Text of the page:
Simpkins v. Ford Motor

Annotate this Case
Download PDF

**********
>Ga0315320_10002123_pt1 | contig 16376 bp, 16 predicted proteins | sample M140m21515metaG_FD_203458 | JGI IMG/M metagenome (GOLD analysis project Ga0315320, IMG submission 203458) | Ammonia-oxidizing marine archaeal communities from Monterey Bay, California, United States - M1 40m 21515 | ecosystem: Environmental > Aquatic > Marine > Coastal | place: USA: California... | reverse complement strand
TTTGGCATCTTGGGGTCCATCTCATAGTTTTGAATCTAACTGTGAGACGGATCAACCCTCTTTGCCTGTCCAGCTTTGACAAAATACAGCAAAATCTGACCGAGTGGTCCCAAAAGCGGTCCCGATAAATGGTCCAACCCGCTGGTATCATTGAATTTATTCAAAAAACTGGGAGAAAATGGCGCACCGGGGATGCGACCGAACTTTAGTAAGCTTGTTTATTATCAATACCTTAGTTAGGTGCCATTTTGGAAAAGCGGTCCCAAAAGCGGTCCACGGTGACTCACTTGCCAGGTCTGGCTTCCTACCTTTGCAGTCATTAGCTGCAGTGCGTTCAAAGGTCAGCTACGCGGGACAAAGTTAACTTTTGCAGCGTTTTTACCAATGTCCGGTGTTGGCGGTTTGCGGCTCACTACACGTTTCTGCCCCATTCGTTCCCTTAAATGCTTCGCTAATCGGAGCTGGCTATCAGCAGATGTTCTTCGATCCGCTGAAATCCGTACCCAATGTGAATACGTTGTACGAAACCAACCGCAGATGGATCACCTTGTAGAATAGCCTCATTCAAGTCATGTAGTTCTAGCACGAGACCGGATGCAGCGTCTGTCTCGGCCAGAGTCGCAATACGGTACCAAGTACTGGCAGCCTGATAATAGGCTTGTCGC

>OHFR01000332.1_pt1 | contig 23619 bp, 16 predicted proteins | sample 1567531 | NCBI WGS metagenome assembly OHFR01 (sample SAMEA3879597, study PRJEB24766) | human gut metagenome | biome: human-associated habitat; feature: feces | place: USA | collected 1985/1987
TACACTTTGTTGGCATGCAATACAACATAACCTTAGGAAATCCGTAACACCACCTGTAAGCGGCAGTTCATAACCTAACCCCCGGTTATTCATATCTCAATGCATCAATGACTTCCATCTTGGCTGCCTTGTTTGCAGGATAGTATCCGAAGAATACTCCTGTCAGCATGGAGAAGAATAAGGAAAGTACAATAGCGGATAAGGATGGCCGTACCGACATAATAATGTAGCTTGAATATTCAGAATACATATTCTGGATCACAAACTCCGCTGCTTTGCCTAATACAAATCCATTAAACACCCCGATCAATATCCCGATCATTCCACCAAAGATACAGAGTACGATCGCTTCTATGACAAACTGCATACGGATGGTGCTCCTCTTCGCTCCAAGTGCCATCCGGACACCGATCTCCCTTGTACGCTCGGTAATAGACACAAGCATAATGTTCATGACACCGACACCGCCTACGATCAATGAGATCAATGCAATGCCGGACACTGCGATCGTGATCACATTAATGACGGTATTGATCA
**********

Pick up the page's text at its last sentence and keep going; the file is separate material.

Wendy J. Simpkin s v. Ford M otor Cred it Comp any, et. al. No. 2, September Term, 2005 CIVIL PROCED URE - MD . RULE 8-131(a) - The issue of Petitioner s involvem ent in a class action suit in Califo rnia and its res judicata effect, if any, on the insta nt case w as not subs tantively considered by the trial court. Generally, we may only review issues raised in, or decided by, the trial court, as such, this C ourt is not in position to definitively rule on those issues in the instant case and in respondents motions to dismiss. CIVIL PROCEDU RE - MD. RULE 8-604 - REMAND - Because the merits of the instant case cannot be determined on the record before us, the matter must be remanded, providing the parties with an opportunity to engage in additional proceedings at the trial court as the purposes of justice may requ ire. APPELLATE PROCEDURE - QUESTIONS O F LAW - Affirmance of the trial court s decision in the instant appeal was inappropriate because the issue of res judicata had become ripe subsequent to the trial court s final judgment and should have been resolved prior to the resolution of the other statutory iss ues tha t were r aised. In the Circu it Court for P rince Geo rge s Cou nty Civil No. CAL01-03232 IN THE COURT OF APPEALS OF MARYLAND No. 2 September Term, 2005 ______________________________________ WENDY J. SIMPKINS v. FORD MOT OR C RED IT CO MPA NY, et al. ____________________________________ Bell, C.J. Raker Wilner Cathell Harrell Battaglia Greene, JJ. ______________________________________ Opinion by Greene, J. ______________________________________ Filed: November 15, 2005 This matter originated with the filing of a class action complaint1 in connec tion with the legality of late fees charged to a lessee pursuant to an automobile lease. In 1996, Wendy Simpkins leased an automobile from Primus Automotive Financia l Servic es, Inc., a subsidiary of Ford Motor Credit Company ( FMC ). The leasing contract established a monthly payment an d a late charge of 7.5% of the full amount of the scheduled payment or $50.00, whichever is less, for each payment not received within 10 days after its due date. Ms. Simpkin s paid at least o ne late charge in accordance with two leases with FMC , one in 1996 and anoth er in 1999 . Since the filin g of the initial c omplaint, the parties an d claims in the instant case have gone through several incarnations.2 The dismissal of the Second Ame nded C ompla int is the o rigin of this app eal. In the Second Amended Complaint, Ms. Simpkins alleges that any late payment fee 1 Ms. Simpkins filed her Motion for Class Certification on September 9, 2002. The record does n ot indica te that this initial mo tion wa s ruled u pon. Ms. Simpkins filed an additional Motion for Class Certification and Memorandum in Support of that motion on December 20, 200 2. FM C filed an opp osition to Ms. S impkins s Motion for Class Certification . The only indication of the Circuit Court s decision on this motion lies in the docket entries for January 17, 2003. The docket entries note: Plaintiff Motion for Class Certification Reserved. The instant case was later dismissed, as noted infra, and the Motion for Class Certification was never considered. In the event the instant case proceeds on the merits on remand, the Circuit Court will have to determine whether the matter can be mainta ined as a class a ction. M d. Rule 2-231 (c). 2 The instant case began with the filing of a Class Action Complaint against Mazda American Credit Corporation t/a Mazda American Credit by Wendy Simp kins and Lynford Martin in the Circu it Court for P rince Geo rge s Cou nty. Mr. Ma rtin was vo luntarily dismissed from the suit on February 4, 2003, and is not a party to this appeal. That Complaint was subsequently amended to add FMC Company t/a Mazda American Credit and Primus Automotive Financial Services, Inc. (both responde nts shall be ref erred to collectively as Ford Motor C redit or FMC ). charged by FMC in excess of 6% per annum to its Maryland lease finance customers is an unlawful penalty under the Maryland Constitution and the common law.3 Ms. Simpkins asked the trial court to f orce FM C to refun d all excessive late fees collected, plus prejudgment interest, to her and the members of the putative class. Ms. Simpkins also requested a declaratory judgment holding that the Maryland Consumer Motor V ehicle Leasing Contra cts Act , Md. C ode (19 75, 2000 Repl. Vol.), § 14-2001 et seq. of the Commercial Law Article did not permit motor vehicle lessors like FMC to charge and collect a late fee in excess of the 6% per annum constitutional limit on interest set forth in Art. III, § 57 of the Maryland Constitution.4 Finally, Ms. Simpkin s alleged tha t she was e ntitled to statutory penalties and dama ges provided und er Md. Cod e (1975, 2000 R epl. Vol.), § 14- 3 Ms. Simpkins relies on our decision in United Cable Televison v. Burch, 354 Md. 658, 732 A .2d 887 (1999 ), superceded by 2000 Md. Laws 59, in support of her argument that late fees in excess of 6 % per annum violate Maryland common law. In Burch, consumer subscribers of cable television service brought a class action suit against their provider challenging the five dollar per mo nth late f ee cha rged to them. Burch, 354 Md. at 662, 732 A.2d at 889. The Circuit C ourt for Baltimore City found that the late fee was a penalty and not an enforceable liquidated damages provision, because it unreasonably overestimated the supplier s costs resulting from late payment. Id. This Court held that under Maryland common law when money is not paid by a date certain in a contract for the payment of a definite sum of money [,] the measure of damages is the amount of money promised to be paid, with legal interest . . . . Burch, 354 Md. at 669, 732 A.2d at 89 3. (citations omitted). Therefore, United Cable Televison was entitled to charge a late fee, when the principal was not paid by th e due d ate, only at the lega l rate of in terest. See Dua v . Com cast Ca ble of M d., Inc., 370 M d. 604, 6 12, 805 A.2d 1 061, 10 66 (20 02). 4 Article III, § 57 provides that the legal rate of interest in Maryland shall be 6% unles s otherw ise prov ided by th e Gen eral As sembly. -2- 2002(g)(1)(I). 5 The trial court dismissed Ms. Simpkins s remaining claims concluding that the amount of the late fee assessed is the amount specified by the lease, and not the 6% interest rate established by Md. Co nst. Art. III, § 57. Ms. Sim pkins filed a timely appeal, and the interme diate ap pellate c ourt aff irmed th e decisio n of the trial cou rt. Simpkins v. Ford Motor Credit Co., 160 Md. App. 1, 862 A.2d 471 (2004). We granted Ms. Simpkins s petition for writ of certiorari. 6 Simpkins v. Ford Motor Credit, 386 Md. 180, 872 A.2d 46 (2005). Ms. Simpkins presents two questions for our review, which we have recast for c larity: 1. 2. 5 Does Md. C ode (197 5, 2000 R epl. Vol.), § 14-2002(g)(1) of the Commercial Law Article and the Maryland Consumer Motor Vehicle Licensing Contracts Act authorize motor veh icle lessors to charge consumer lessees a late fee in excess of 6% per annum? Does Md. Cod e (1975, 2000 R epl. Vol.), § 14-1315 of the Commercial Law Article authorize FMC to charge Ms. Simpkins a late fee in excess of 6% per annum on the lease she entered into in 1999? Section 14-2002(g)(1)(i) provides: (g)(1) If the lease permits, a lessor may impose on the lessee: (i) A late or delinquency charge for payments or portions of payments that are in default under the lease[.] 6 FMC f iled, in this Court, a motion to dismiss the instan t appeal pursuant to Md. Rules 8-602(a)(1) and (10) and 8-603. For the reasons stated herein, we deny FMC s motion to dismiss and reverse the judgment of the Court of Special Appeals. We remand this case to the intermediate appellate court with directions to vacate the judgment of the Circuit Court for Prince George s County and remand the case to that court for proceedings consistent w ith this opinion. -3- We decline to reach the issues presented by Ms. Simpkins and remand the instant case for proceedings to address the effect, if any, of Ms. Simpkins s involvement with the settlement of the class action suit in Stickles v. Ford Motor Credit Co., Case No. 981289, filed in the Superior Court for the State of California, County of San Francisco, and related issues. Facts Wendy Simpkins and Lynford Martin filed a class action complaint on February 20, 2001, in the Circuit Court for Prince George s County naming Mazda America n Credit Corporation t/a Mazda American Credit as the sole d efendan t.7 Ms. Simpkins a nd Mr. Martin filed a First Amended Class Action Complaint on July 17, 2001, adding FMC Company t/a Mazda American Credit and Primus Automotive Financial Services, Inc.8 The intermediate appellate court summarized Ms. Simpkins s relationship with FMC: On September 5, 1996, Wendy Simpkins leased a Mazda automob ile from Primus Automotive Financial Services, Inc, a subsidiary of Ford Motor Credit Company. The contract 7 Mr. Martin s and Ms. Simpkins s first Complaint alleged the following against Mazda America n Credit C orporation only: Count I: Restitution of Unlawful Liquidated Damages; Count II: Unjust Enrichment/M onies Had and Received; Co unt III: Declaratory Judgme nt; Count IV: V iolation of the Maryland M otor Vehicle Leasing Act, Md. Code (2000 Repl. Vol.), § 14-2001 et seq. of the Commercial Law Article; Count V: Breach of Implied Covenant of Good Faith and Fair Dealing; Count VI: Violation of Md. Code (2000 R epl. Vol.), § 2A-504 of the Commercial Law Article; and Count VII: Violation of the Maryland Consumer Protection Act, Md. Code (1975, 2000 Repl. Vol.), § 13-301 et seq. of the Commercial Law Article. 8 Primu s Auto motive Financ ial Serv ices, Inc ., was a wholly owned subsidiary of FMC until A ugust 1 , 1999, w hen Pr imus b ecame a divisio n of FM C. -4- established a monthly payment of $430.70 f or three years. It also stated: You will pay a late charge on each payment that is not received within 10 days after it is due. The charge is 7.5% of the full amount of the scheduled payment or $50.00, whichever is less. Simp kins paid at least one late charge under this lease. On September 6, 1999, Simpkins entered into another three-year lease agreement with Ford Motor. This agreement provided for a monthly payment of $437.73 and contained the same late charge provision, to which Simpkins was subjected at least once. Simpkins, 160 Md. App. at 4, 862 A.2d at 473. On August 23, 2001, Ms. Simpkins and Mr. Martin removed the case to the United States District Court for the District of Maryland, Southern Division. A Motion for Remand filed by Ms. Simpkins and Mr. Martin was granted on November 28, 2001, and the Federal Court issued a Memorandum Opinion and Order remandin g the case b ack to the C ircuit Court f or Princ e Geo rge s C ounty. After the case w as remand ed, Ms. S impkins an d Mr. M artin filed the aforementioned Second Amended Complaint on September 10, 2002. Respondents filed motions to dismiss. The first hearing (on FMC s motion to dismiss) was held on January 17, 2003.9 On February 4, 2003, a Rule 2-502 10 hearing was held for the Circuit C ourt s determ ination of c ertain 9 Prior to argument, Ms. Simpkins and Mr. Martin voluntarily withdrew Counts V and VI. After hearing argumen t, the Circuit Court merged Counts I (unjust enrichm ent) and II (restitution) and denied the respo ndents Motions to Dismiss Coun ts III (Declaratory Judgment), IV (Violation of the Maryland Motor Vehicle Licensing Act, Md. Code (1975, 2000 Repl. Vol.), § 14-2002(g)(1 )), and VII (Violation of the Maryland Consumer Protection Act, Md. Code (1975, 2000 Repl. Vol.), § 13-301 et seq. of the Comm ercial Law Article). 10 Md. R ule 2-502 provides in pertinent pa rt: (contin ued...) -5- issues of law in accordance with a stipulated statement of facts.11 During the hearing, the court noted that the defe ndants had requested a stay based on the nationally certified case of [Stickles]. 12 At this time, the trial judge briefly addressed Stickles: 10 (...continued) If at any stage of an action a question arises that is within the sole province of the court to decide, whether or not the action is triable by a jury, and if it would be convenient to have the question decided before proceeding further, the court, on motion or on its own initiative, may order that the question be presented for decision in the mann er the court deems expe dient. In resolving the question, the court may accept facts stipulated by the parties, may find facts after receiving evidence, and may draw inferen ces fro m these facts. The proceedings and decisions of the court shall be on the record, and the decisions shall be reviewab le upon appeal after entry of an appealable order or judgmen t. 11 At this hearing, the parties made certain stipulations. Ms. Simpkins withdrew Count VII of the Second Amended Complaint, alleging violations of the Maryland Consumer Protection Act. The parties also agreed that what has been designated as the late fees in the instant case, and also as provided in [Md. Code (2000 Repl. Vol.), § 14-2002 of the Commercial Law Article] is the category of late fees which falls under Class 4, as designated in . . . [United Cable v. Burch, 354 M d. 658, 6 78, 732 A.2d 8 87, 898 (1999 )]. 12 In its February 4, 2002 motion to dism iss, and in supp ort of its request for a s tay, FMC brought th e potential effects of Simpkins on the instant case to the hearing court s attention: Here, sev eral factors w eigh heav ily in favor of granting a stay . . . . [A] nation wide class action proc eeding in California, Stickles v. Ford Motor Credit Co., Case No. 981289, in the Superior Cou rt of California in and for the County of San Francisco, addresses the same issues presented in this case - the validity of Ford Credit motor vehicle lease payment late fees. Attached as Exhibits A and B, respectively, are the amended complaint and the order granting nationwide class certification in the California action. Discovery in Stickles has been (contin ued...) -6- [THE COURT]: Stickles v. Ford M otor Cred it Comp any. This is a case filed in the California Superior Court in the County of San Francisco, Case No. 981289. And there was a settlement reached in that ca se. A nd it s po tenti ally possible, and I emphasize just potentially, it s pote ntially possible tha t the sole plaintiff in this case, Ms. Simpkins, may be a party to that case. Howeve r, it is my understanding that that settlement is now under appeal. The appeal was filed by one of the members of the class. And since there is n o final resolu tion to that case, there is, at least as far as this case is concerned, no reason to hold up my decision in this case. Is that a fair statement? Do either one o f you wan t to add to tha t? [COUNSEL FOR FMC]: The only thing I would add, Your Honor, is that, it s a correct statement. If and when that case becomes final and there is a non-ap pealable or der in California, we would make application to the Court for res judicata effect, but we are not in that position at the present time. 12 (...continued) comp leted an d the ca se is read y for trial. Maryland consumers have been included in the Stickles class, to the extent that Ford Credit does not have a countercla im against them. Therefore, there will be a significant overlap between the purported class members in this case an d in Stickles. These class members should not be permitted to have two bites at the app le . . . . It will be a hard ship for Fo rd Credit to have to defend both the California class action and this class action, both addressing the same issues, a t the sam e time. It will be a hardship for Ford Credit should the different actions have different results because it will be impossible for them to know how to structure their late fees so a s to be in com pliance w ith any different rulings. FMC also raised the issue in its list of affirmative defenses, stating that Ms. Simpkins s claims, in whole or in part, were barred as a result of her membership in the national class with some or all of [her] claims . . . being adjudicated in Stickles. -7- [TH E CO URT ]: Than k you. [COUNSEL FOR M S. SIMP KINS ]: With that state ment, I ll fight tha t battle w hen I ha ve to fig ht that ba ttle. This colloquy was the only discussion that took place at the hearing on the implications of Stickles. On June 6, 2003, the Circuit Court dismissed the remaining claims of Ms. Simpkin s s Secon d Ame nded C omplaint a nd in its Memorandum Opinion and Order held: (1) that the holding in United v. Burch is not binding on the Motor Vehicle Leasing Contracts Act, CL § 14-2002 et seq.; (2) that the amount of the late fees Defendants charge pursuant to CL § 14-2002(g)(2) shall be the amount specified in the lease, subject to the Consumer Leasing Act codified at 15 U .S.C. § 1667 through 1667(e), and regulations promulgated pursuant thereto, as amended. CL § 14-2001(e), until May 31, 2000; (3) that commencing June 1, 2000, lessors in Maryland became subject to CL § 14-1315(a) (e) and commencing October 1, 2000, lessors becam e subject to CL § 1 4-1315(f); (4) that CL § 14-1315 applies to and regulates late fees charged by motor vehicle lessors to consumer lessees after June 1, 2000. This Court also concludes that it is unnecessary to address Questions V [Whether the applicable statute of limitations for plaintiffs constitutional and common law claims is three years or a greater period?] and VII [Whether plaintiff Wendy Simpkins states a cause of action under any commercial motor vehicle lease?] sinc e its rulings den y Plaintiff any and all relief she req uested . Ms. Simpkin s filed a timely N otice of A ppeal, and the intermed iate appellate court issued its reported opinion on December 3, 2004, affirming the trial court s judg ment. 13 This 13 As we shall discuss infra, we need not consider the reasoning of the Court of (contin ued...) -8- court iss ued its m andate on Jan uary 3, 20 05. The Stickles Settlement Agreement14 Stickles v. Ford Motor Credit Company is a class action suit filed by Connie Stickles and others in the Superior Court of California. The class action complaint asserted contract claims and violations of California s version o f the Uniform Commercial Code against FMC as a result of alleg ed illegal pen alties and/or late fee charg es impose d upon m otor vehicle lessees. In May 2002, the parties reached a settlement and executed a Settlement Agreement and Release.15 The Final Judgment stated that all members of the class certified in Stickles have released and are hereby permanently enjoined and restrained from filing or prosecuting any Settled Claim 16 against any of the Released Parties. Plaintiff Class was defined by 13 (...continued) Special Appeals in detail as we do not find the court s consideration of the issues to be proper . 14 Ordinarily, we do not consider issues that are not raised in the petition for certiorari or any cross-petition. Md. Rule 8-131(b). The issue of res judicata was not raised in the petition for writ of certiorari or in any cross-petition. Notwithstanding, in the exercise of our discretion, we have considered respondents motion to dismiss and, under Rules 8-604(a)(5) and 8-604(d), remand for the trial court to reconsider the issue of res judicata. See State v. Parker, 334 Md. 576, 596-97, 640 A.2d 1104, 1114 (1994) ( The use o f the term ord inarily [in Md. Rule 8-1 31(b)] implies that this Court possesses the discretion to consider issues that were not necessa rily raised in the petition or order for a Writ of C ertiorari. ). 15 A copy of the Settlement Agreement and Release that was intended to be sent to the members of the class was provided to the hearing court in the instant case as a part of the Order Pr eliminarily Ap proving th e Settlemen t Agreem ent. 16 The Final Judgment defined Settled Claim as follows: (contin ued...) -9- the Final Judgment as: [A]ll persons in the United States . . . who, at any time from September 24, 1992 to March 1, 2002: (1) entered into a lease of a vehicle for personal and/or business use for which Fo rd Motor Credit Company (but not one of its dbas) either directly or by assignment from a dealer, provided retail lease financing; (2) made one or more required lease payments after the payment due date; (3) were thereafter charged late fees by Ford Motor Credit Company; (4) paid those late fees; and (5) were not subject to counter claims from Ford Motor Credit Company. On August 1, 1999, Primus Automotive Financial Services, Inc. was merged into Ford Credit. The Plaintiff Class also includes 16 (...continued) a. Any and all claims, actions, causes of action, offsets or liabilities, whether known or unknown, suspected or unsuspected, contingent or matured, related to fees or other charges for delinquency, defau lt or late paymen t, including claims for excessive late fees or improper disclosure of such fees or other charges, which any named plaintiff or any Class member has had, or now has, b. Under (a) of the federal Consumer Leasing Act (15 U.S.C. §1667 et seq.), (b) any state law governing personal property leases (including but not limited to any state s version of the Uniform Commercial Code, such a California Com mercia l Code Divisio n 10), (c) any state s law governing vehicle leases or consumer vehicle leases (such as California Civil Code section 2985.7 et seq.), (d) any state law governing liquidated damages or unconscionable contract pro visions (suc h as Califo rnia Civil Code sections 1670.5 and 1671), or (e) any other statute or common law principle or rule of law, c. Arising out of or co nnected in any way with late payments to Ford M otor Cred it Company or Primus Automotive Financial Services, Inc. -10- former Primus customers who paid late fees to Ford Credit after Augu st 1, 199 9. The Re lease provid ed in part: 5. As of the Effective Date of this Ag reement, each Plaintiff, and each member of the Plaintiff Classes who has not opted out in accordance with the procedures set forth in paragrap h 10 below , acknow ledges full satisfaction of, and fully, finally and forever releases, settles and discharges the Released Parties of and from all Settled Claim s. * * * * b. For purposes of this paragraph, Settled Claims means and includ es: I. Any and all clams, actions, causes of action, offsets or liabilities, whether known or unknown, suspected or unsuspected, contingent or matured, related to fees or other charges for delinquency, default or late payment, including claims for excessive late fees or improper disclosure of such fees or other charges, which any named plaintiff or any C lass me mber h as had, o r now has[.] Paragraph 14b of the Settlement Agreement provided that each settlement check m ailed to a member of the Settlement Class contain a statement on the reverse side of the check reserved f or endorse ment by the p ayee indicating : In full satisfaction and release of a ll claims respecting Ford Motor Credit vehicle lease late fees and/or disclosures thereof as provided in paragraph [4.7]17 of the judgment in [Stickles v. 17 The specific paragraph of the Stickles judgment was not referenced in the original (contin ued...) -11- Ford Motor Credit Co.], no. 981289 in the San Francisco Superior C ourt. The Ford Motor Credit settlement period began on September 24, 1992, and ended on March 1, 2002. The Primus settlement period began on August 1, 1999, and ended on March 1, 2002.18 Ms. Simpkins received a notice providing her with an opportunity to opt out of the Stickles settlement cla ss, but she did not. Discussion FMC filed a Motion to Dismiss the instant appeal pursuant to Md. Rules 8-603, and 8-602(a)(1), (10), 19 on the grounds that Ms. Simpkins s claims, and the issues raised on appeal, are moot in light of Ms. Simpkins s voluntary participation as a c lass mem ber in Stickles. FMC supports its argument by noting that Ms. Simpkins filed a claim form and 17 (...continued) Settlement Agreem ent; however, as an exhibit to its brief in this Court, FMC provided a copy of th e settlem ent c heck that c onta ined the e ndorsem ent la nguage i n its e ntire ty. 18 As noted infra, Prim us w as a w holly owned subsidiary of FMC until August 1, 1999, when Primus became a division of FM C. As such, and as stipulated by the parties, FMC assum ed the lia bilities of Primu s by oper ation of law. 19 Md. Rule 8-602(a)(1) and (10) provide: (a) Grounds. On motion or on its own initiative, the Court may dismiss an appeal for any of the following reasons: (1) the appeal is not allowed by these rules or other law; *** (10) the cas e has beco me moo t. -12- subsequently received a settlement payment of $24.11 as a class member, thus settling and releasing her claims against FMC regarding excessive late fees. Ms. Simpkins counters th at, through the act of depositing the settlement check she received, she did not release her claims against FMC, nor did that act constitute an accord and satisfaction.20 The issues raised by FMC s Motion to Dismiss and Ms. Simpkins s respons e were not considered substantively by the lower court. It is asserted here that Ms. Simpkins signed a release purportedly as a member of the Stickles class and deposited the settlement check she received from FMC. The court did not make findings of fact as to Ms. Simpk ins s participation in that case nor did it explore what effect, if any, the alleged deposit of Ms. Simpkins s settlement check had on the present case and what Ms. Simpkins s exact actions were in connection with the receipt and execution of the Settlement Agreem ent purpo rtedly sent to her by FMC. Moreover, there is some dispute raised before us as to whether Ms. Simpkins met the requirements of Stickles class membership because FMC had filed a counterclaim against her. 21 The Stickles Final Judgme nt Order, w hich defin es both w ho is 20 Ms. Simpkins also argues that FM C failed to r aise and thu s preserve in the Circuit Court its affirmative defenses of res judicata and release. We find this to be an incorrect characterization, as the record reflects that the matter was discussed by the parties and the hearing judge at the February 2003 h earing. See pages 6 -8, supra. We disagree with Ms. Simpkins s contention that the issues of res judicata and release are not threshold issues of law to be considered by the Circuit Court, especially where additional fact finding may be necessary to resolve these issues. To the contrary, the resolution of these issues determines whether this, or the intermediate appellate court, will ever reach the statutory and constitu tional iss ues pre sented by Ms. S impkin s. 21 FMC dismissed its counterclaim against Ms. Simpkins on November 16, 2002. -13- a member of the Plaintiff Class and what is a Settled Claim, were no t a part of the record before the Circ uit Cou rt. There was limited mention of Ms. Simpkins s actions in connection with the receipt of the Settlement Agreement and Release, but little or no consideration or analysis of these actions at either the circuit or intermediate appellate court levels. It was admitted by counsel that Ms. Simpkins deposited the settlement check she received from FMC and ne ver retu rned th e mon ey. Gen erall y, we may only review issues raised in, or decided by, the trial court. Md. Rule 8-131(a). As the bulk of these issues were not considered substantively by the trial court, we are no t in a position to rule definitively whether Ms. Simpkins s was a member of the Stickles class, and what effect, if any, the alleged execution of the Settlement Agreement will have in the instant cas e. The C ircuit Court, in the first instance, is in the best position to deve lop this r ecord a nd dec ide thes e issues . Md. Rule 8-604 dictates our determination of a matter on appeal, 22 and Section (d)(1) 22 Rule 8-604(a) provides: (a) Gene rally. As to each party to an app eal, the Cou rt shall dispose of an appeal in one of the following ways: (1) dismiss the appeal pursuant to Rule 8-602; (2) affirm th e judgme nt; (3) vacate o r reverse the ju dgment; (4) modif y the judgme nt; (5) remand the action to a lower court in accordance with section (d) of this Rule; or (6) an appropriate combination of the above. -14- details whe n a reman d to the low er court is pro per: Genera lly. If the Court concludes that the substantial merits of a case will not be determined by affirming, reversing or modifying the judgment, or that justice will be served by permitting further proceedings, the Court may remand the case to a lower co urt. In the order remandin g a case, the a ppellate court shall state the purpose for the remand. The order of remand and the opinion upon which the order is based are conclusive as to the points decided. Upon remand, the lower court shall conduct any further proceedings necessary to determine the action in accordance with the opinion and order of the app ellate court. Because the merits of the case cannot be determined on the record before us, the matter must be remanded, providing the parties w ith an oppo rtunity to engage in additional proceedings at the trial court a s the pu rposes of justic e may req uire. Campbell v. Lowe, 9 Md. 500, 511 (1856). We are permitted to remand a case if the purposes of justice will be advanced by permitting further proceedings in the cause, either through amendment of any of the pleadings or the introduction of furthe r evidence, making a dditional parties, or otherwise[.] State Rds. Comm n of Md. v. Hudson, 210 Md. 59, 62, 122 A.2d 553, 554 (1956) (quoting Code 1951, Art. 5, § 42) (internal alterations om itted). Where there is solid ev idence in support of disputed factual allegations, it is proper to place the responsibility for resolving such a conflict w ith the trial court, a tribunal which is in a position vastly superior to that of an appellate court to perform this very important task. Kowell Ford, Inc. v. Doolan, 283 Md. 5 79, 584 , 391 A .2d 840 , 843 (1 978). -15- The Stickles case and its potential res judicata 23 effect on the instant case was brought to the hearing court s attention in both FMC s motion to dismiss and in open court on February 4, 2002. Prior to the intermediate appellate court s decision in the instant case, several key matters w ere d ecid ed in connect ion w ith M s. Sim pkin s s case: mos t notably, FMC dismissed its counterclaim against Ms. Simpkins on November 16, 2002, and the appeal of the Stickles case was dismissed on August 29 , 2003. There is some va lidity to the argument that the facts required to discuss these issues were not in place at the time of the hearing in February 2003; however, a final judgment in Stickles was issued on November 1, 2002, and all appeals of that decision were dismissed on August 29, 200 3. The hearing cou rt could have reasonably continued this matter as early as February 2003 at the Rule 2-502 hearing or in June 2003, at the time of its dismissal, to await resolution of the Stickles 23 Maryland law requires the following elements for the application of res judicata: 1) that the p arties in the present litigation are the same or in privity with the parties to the earlier dispute; 2) tha t the claim pre sented in the current action is identical to the one determined in the prior adjudication; and 3) that there was a f inal judg ment o n the m erits. Colandrea v. Wilde Lake Cmty. Ass'n, Inc., 361 M d. 371, 392, 761 A.2d 899, 910 (2000) (citing Blades v. Woods, 338 M d. 475, 4 78-79 , 659 A .2d 872 , 873 (1 995)). See also M ackall v. Zayre Corp., 293 M d. 221, 2 27-28 , 443 A .2d 98, 101-102 (1982) . Acco rdingly, a judgment between the same parties and their privies acts as a final prohibition to any other proceeding upon the s ame cau se of action and is final, n ot only as to all m atters decide d in the origina l suit, but also as to matters that could have b een litigated in the original s uit. Colandrea, 361 Md. at 392, 761 A.2d at 910 (citation omitted ). Res judica ta is applied notwithstanding the type o f court w hich ren dered th e earlier f inal judg ment, De Maio v. Lumbermens Mut. Cas. Co., 247 Md. 30, 34, 230 A.2d 279, 281 (1967), provided that the earlier final judgment was rendered by a court of competent jurisdiction. Moodhe v. Schenker, 176 Md. 259, 268, 4 A.2d 453, 458 (1939). The judgment of a court, acting w ithin the limits of its jurisdic tion, that has n ot been rev ersed mu st be accepted as conclusive by all other courts. Powles v. Jordan, 62 M d. 499, 5 03 (18 84). -16- proceedings. FMC actually requested a stay during the February 2003 hearing, but that request was not ruled upon by the trial court. In any event, the issue of res judicata is now ripe. It w ould be improp er for th is court to consid er this issu e on the merits. Moreover, the Stickles appeal was dismissed prior to the decision of the intermed iate appellate court, and the issue of res judicata should have been resolved prior to the resolution of the othe r statutor y issues tha t were r aised. It is a longstanding tenet of Maryland law to decide questions of law in advance of a determination of the main issue, if it is convenient so to do, by sp ecial ca se stated or othe rwise. Commissioners of Cambridge v. Eastern Shore Pub. Serv. Co., 192 Md. 333, 341, 64 A.2d 151, 155 (1949) (citation omitted ). See also Md. Rule 2-502. We shall reverse the decision of the intermediate appellate court and remand th is matter in order to permit the Circuit Court to reconsider the implication of the Stickles settlement. Specifically, consideration should be given to whether M s. Simpkins executed a valid release, precluding any further litigation between herself and FMC, and wha t, if any, res judicata effect the Stickles settlement had on Ms. Simpkins s claims in the instant case. Consideration of these, and other related issues, are necessary to determine whether Ms. Simpkins s case will proceed. JUDGMENT OF THE COURT OF SPECIAL APPEALS REVERSE D. CASE IS REMANDED TO THE COURT OF SPECIAL APPEALS -17- WITH DIRECTIONS TO VACATE THE JU DGM ENT O F THE C IRCUIT COURT FOR P RINC E GEO RGE S COUNTY AND TO REMAND THE CASE TO THAT COURT FOR FURTHER PROCEEDINGS CONSISTENT WITH THIS OPINION. COSTS IN THIS COURT AND IN THE COURT OF SPECIAL APPEALS TO BE DIVIDED EQUALLY BETWEEN THE PAR TIES . -18-